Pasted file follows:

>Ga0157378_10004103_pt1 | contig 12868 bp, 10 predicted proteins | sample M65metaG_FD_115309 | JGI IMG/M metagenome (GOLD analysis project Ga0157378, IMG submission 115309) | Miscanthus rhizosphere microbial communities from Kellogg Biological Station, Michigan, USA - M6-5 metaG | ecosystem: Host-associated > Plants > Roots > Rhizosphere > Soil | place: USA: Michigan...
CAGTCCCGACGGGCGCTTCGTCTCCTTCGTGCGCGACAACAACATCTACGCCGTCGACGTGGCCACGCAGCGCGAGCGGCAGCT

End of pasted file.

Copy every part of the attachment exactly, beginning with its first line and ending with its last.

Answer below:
>Ga0157378_10004103_pt1 | contig 12868 bp, 10 predicted proteins | sample M65metaG_FD_115309 | JGI IMG/M metagenome (GOLD analysis project Ga0157378, IMG submission 115309) | Miscanthus rhizosphere microbial communities from Kellogg Biological Station, Michigan, USA - M6-5 metaG | ecosystem: Host-associated > Plants > Roots > Rhizosphere > Soil | place: USA: Michigan...
CAGTCCCGACGGGCGCTTCGTCTCCTTCGTGCGCGACAACAACATCTACGCCGTCGACGTGGCCACGCAGCGCGAGCGGCAGCT